An eating disorder is a mental health condition where disordered eating behaviour is adopted to cope with difficult situations or emotions. This often leads to nutritional deficiencies and harmful habits that have severe consequences on one’s dental health.
While teenagers and young people between the ages of 12 and 20 years old are the most affected, anyone can develop an eating disorder regardless of age, gender, ethnicity or cultural background. Whilst young women are more likely to develop them, around 25% of those with an eating disorder are believed to be male.
Around 1.25 million people in the UK have an eating disorder."
According to estimates from the eating disorder charity Beat, around 1.25 million people in the UK have an eating disorder. The most common disorders are anorexia nervosa, bulimia, and binge eating disorder, which can cause lingering or even permanent damage to the teeth and mouth.
Eating disorders are complex and there is no single cause. Factors like genetics, biology and psychology can make it more likely for an individual to develop an eating disorder. Early detection and intervention can ensure a smoother and more successful recovery period for the body and teeth.
How eating disorders influence oral health
Individuals with an eating disorder are more at risk of developing poor oral health. Disorders characterised by food restriction or frequent vomiting, like anorexia nervosa and bulimia, can have negative effects on the mouth.
Food restriction and frequent vomiting often leads to deficiency in nutrients that promote good oral health, such as calcium, iron and B vitamins."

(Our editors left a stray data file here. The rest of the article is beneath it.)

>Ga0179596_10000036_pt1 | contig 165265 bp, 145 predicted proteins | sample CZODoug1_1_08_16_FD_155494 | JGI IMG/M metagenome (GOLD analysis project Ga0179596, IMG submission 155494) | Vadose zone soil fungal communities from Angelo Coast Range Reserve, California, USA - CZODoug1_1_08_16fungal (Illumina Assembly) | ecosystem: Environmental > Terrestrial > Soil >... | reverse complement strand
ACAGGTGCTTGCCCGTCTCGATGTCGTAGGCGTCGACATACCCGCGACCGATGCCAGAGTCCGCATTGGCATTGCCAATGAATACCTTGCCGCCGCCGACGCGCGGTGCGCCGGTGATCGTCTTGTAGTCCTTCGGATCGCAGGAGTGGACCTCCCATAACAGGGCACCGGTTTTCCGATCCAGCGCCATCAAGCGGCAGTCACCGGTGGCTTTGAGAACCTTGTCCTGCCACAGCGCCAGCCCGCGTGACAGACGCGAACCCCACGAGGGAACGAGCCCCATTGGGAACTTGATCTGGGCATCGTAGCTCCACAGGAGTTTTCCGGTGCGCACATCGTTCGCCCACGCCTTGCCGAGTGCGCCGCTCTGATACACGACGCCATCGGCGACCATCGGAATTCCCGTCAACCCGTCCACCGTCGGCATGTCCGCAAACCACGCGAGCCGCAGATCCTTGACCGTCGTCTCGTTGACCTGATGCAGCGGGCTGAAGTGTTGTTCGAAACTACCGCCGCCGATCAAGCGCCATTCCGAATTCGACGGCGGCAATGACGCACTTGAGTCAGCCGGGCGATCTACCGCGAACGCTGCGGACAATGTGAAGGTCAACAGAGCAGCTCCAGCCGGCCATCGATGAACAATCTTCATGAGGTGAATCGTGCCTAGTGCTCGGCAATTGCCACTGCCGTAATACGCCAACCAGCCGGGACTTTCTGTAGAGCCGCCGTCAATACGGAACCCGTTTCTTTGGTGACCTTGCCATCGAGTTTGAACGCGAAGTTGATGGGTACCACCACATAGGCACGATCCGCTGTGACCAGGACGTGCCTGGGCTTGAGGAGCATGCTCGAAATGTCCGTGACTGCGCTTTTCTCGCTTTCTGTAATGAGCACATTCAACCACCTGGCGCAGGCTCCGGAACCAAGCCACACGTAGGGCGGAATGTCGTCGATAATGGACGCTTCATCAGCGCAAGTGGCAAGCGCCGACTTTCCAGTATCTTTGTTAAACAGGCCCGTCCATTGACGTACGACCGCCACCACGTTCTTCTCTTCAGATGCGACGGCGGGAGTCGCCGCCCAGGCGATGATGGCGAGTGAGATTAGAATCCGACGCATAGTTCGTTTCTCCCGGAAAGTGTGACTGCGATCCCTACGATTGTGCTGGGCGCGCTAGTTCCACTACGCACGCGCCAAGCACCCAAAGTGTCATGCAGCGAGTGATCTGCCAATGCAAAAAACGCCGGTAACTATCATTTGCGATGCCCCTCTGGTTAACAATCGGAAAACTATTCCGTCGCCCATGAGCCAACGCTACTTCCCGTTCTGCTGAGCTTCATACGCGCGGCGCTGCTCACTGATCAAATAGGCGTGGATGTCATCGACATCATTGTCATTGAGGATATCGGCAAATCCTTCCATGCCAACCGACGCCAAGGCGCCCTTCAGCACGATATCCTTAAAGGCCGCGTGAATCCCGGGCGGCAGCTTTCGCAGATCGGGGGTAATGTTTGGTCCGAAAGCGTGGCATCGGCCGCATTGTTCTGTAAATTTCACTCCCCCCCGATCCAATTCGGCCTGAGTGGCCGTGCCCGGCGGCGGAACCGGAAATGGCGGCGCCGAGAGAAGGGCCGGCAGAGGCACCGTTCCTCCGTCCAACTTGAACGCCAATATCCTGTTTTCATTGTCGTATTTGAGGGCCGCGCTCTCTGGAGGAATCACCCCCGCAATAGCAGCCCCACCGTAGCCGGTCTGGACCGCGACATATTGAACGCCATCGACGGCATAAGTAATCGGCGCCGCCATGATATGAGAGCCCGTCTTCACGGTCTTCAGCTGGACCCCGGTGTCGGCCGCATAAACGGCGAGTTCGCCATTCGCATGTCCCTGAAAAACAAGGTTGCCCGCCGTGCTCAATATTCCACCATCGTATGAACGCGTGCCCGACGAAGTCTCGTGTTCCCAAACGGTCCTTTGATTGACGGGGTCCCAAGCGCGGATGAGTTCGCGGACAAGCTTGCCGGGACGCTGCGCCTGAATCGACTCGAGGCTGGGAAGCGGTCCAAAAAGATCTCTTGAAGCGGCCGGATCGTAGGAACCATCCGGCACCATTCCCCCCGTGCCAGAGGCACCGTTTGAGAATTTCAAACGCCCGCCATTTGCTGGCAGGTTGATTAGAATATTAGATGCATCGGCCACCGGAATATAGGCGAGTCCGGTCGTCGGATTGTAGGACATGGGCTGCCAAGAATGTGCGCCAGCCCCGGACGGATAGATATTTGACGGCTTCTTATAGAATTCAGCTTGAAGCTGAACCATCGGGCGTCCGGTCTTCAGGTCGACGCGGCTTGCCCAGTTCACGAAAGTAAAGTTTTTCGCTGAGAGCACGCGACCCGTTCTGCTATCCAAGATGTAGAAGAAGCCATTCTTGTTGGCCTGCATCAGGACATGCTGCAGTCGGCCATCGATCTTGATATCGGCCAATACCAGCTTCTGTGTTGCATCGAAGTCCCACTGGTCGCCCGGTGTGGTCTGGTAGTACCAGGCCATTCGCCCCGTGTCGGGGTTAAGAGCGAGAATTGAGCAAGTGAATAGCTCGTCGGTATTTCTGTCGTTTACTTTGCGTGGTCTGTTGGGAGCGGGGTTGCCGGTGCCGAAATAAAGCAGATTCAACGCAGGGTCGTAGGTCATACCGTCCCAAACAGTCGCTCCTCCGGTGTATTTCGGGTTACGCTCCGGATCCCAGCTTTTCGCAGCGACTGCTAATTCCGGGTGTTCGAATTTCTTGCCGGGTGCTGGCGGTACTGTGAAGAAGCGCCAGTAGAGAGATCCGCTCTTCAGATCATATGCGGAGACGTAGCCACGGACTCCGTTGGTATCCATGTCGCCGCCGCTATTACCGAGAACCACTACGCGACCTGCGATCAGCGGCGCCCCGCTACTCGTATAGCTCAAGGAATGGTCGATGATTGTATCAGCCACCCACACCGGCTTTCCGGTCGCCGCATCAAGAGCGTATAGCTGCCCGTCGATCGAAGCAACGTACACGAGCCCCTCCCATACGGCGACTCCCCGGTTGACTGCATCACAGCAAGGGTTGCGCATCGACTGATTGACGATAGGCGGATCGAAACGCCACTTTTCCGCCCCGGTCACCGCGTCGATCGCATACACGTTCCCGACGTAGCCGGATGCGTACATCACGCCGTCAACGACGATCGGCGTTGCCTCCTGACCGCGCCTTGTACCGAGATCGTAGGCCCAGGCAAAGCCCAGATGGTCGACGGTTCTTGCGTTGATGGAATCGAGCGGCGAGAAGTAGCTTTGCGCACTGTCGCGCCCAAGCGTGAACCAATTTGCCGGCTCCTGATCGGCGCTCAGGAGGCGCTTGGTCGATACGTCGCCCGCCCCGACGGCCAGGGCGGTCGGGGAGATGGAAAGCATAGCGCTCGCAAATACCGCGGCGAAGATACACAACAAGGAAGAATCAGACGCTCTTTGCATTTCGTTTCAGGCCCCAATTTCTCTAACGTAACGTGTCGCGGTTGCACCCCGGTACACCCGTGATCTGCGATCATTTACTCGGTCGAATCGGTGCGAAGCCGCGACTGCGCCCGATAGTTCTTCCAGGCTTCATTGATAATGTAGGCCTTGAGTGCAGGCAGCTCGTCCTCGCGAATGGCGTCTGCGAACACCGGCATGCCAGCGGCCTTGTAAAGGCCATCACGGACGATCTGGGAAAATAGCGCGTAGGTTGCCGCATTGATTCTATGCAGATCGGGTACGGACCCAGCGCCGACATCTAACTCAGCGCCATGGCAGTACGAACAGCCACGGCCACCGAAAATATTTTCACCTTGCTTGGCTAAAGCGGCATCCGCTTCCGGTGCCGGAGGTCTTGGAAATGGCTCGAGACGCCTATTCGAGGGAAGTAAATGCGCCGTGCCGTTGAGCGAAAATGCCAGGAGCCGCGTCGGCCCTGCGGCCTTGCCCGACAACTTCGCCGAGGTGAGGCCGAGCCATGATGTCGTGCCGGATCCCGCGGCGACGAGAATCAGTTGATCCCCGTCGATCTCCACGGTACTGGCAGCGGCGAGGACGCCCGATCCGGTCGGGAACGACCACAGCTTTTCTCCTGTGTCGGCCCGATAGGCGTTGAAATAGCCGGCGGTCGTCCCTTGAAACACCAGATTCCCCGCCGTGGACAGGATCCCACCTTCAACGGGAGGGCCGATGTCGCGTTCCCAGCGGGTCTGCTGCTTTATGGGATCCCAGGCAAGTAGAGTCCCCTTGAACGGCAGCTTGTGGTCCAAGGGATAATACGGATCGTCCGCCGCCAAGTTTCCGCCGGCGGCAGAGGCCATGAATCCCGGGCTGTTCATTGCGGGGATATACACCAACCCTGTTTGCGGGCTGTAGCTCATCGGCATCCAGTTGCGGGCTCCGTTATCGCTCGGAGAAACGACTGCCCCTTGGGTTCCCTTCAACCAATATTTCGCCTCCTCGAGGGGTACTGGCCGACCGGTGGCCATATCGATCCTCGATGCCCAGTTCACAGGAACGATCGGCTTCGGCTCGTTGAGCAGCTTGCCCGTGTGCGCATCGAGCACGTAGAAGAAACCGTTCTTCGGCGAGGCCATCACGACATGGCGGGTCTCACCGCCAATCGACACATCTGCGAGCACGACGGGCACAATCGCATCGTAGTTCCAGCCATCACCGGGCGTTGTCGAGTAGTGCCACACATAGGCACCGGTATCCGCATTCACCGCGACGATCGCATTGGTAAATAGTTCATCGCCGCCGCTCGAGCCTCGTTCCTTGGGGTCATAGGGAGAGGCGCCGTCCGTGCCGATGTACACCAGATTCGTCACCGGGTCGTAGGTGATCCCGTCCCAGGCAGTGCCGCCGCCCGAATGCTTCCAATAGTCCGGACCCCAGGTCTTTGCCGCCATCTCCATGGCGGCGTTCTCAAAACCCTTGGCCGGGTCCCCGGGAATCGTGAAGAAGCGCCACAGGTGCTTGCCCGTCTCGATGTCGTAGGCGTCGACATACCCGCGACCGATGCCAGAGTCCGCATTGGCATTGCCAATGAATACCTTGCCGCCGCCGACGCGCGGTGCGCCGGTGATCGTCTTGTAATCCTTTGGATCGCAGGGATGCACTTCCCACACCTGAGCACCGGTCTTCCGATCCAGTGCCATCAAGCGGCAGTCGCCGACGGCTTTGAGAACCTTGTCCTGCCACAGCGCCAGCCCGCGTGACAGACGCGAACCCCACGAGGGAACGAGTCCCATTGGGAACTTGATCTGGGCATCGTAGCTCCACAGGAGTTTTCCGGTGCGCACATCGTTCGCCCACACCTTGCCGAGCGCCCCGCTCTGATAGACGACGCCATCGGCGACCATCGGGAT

Food restriction and frequent vomiting often leads to deficiency in nutrients that promote good oral health, such as calcium, iron and B vitamins. Insufficient nutrient intake can lead to tooth decay and gum disease. Frequent vomiting can also cause strong stomach acid to repeatedly flow over teeth and can cause enamel erosion and tooth sensitivity. It may also cause tissue loss and erosive lesions on the surface of the mouth, and, in extreme cases, the pulp can be exposed and cause infection, discoloration or even pulp death. To avoid aggravating these consequences, NICE recommends avoiding tooth brushing after vomiting and to rinse with a non-acid mouthwash.
In addition, other disorders, like binge eating, can lead to excessive consumption of foods high in sugar, which can lead to tooth decay. A frequent binge-and-purge cycle can also lead to redness, scratches, and cuts inside the mouth, especially on the upper surface commonly referred to as the ‘soft palate’ and cause an enlargement of the salivary glands. Enlarged glands can be painful and are often visible to others, which can lead to further emotional distress.
A further dental complication often associated with eating disorders is degenerative arthritis within the temporomandibular joint. When arthritis begins in this joint it may create pain in the joint area, chronic headaches and problems chewing and opening/closing the mouth.
Supporting your patient
Depending on the eating disorder changes in the mouth can often be some of the first physical signs, which puts dental professionals in a great position to recognise potential early warning signs of eating disorders.
While it’s not the role of the dentist to treat an eating disorder, you can guide the patient to the appropriate help, describe the clinical signs you are seeing in the mouth, and where necessary treat the oral condition.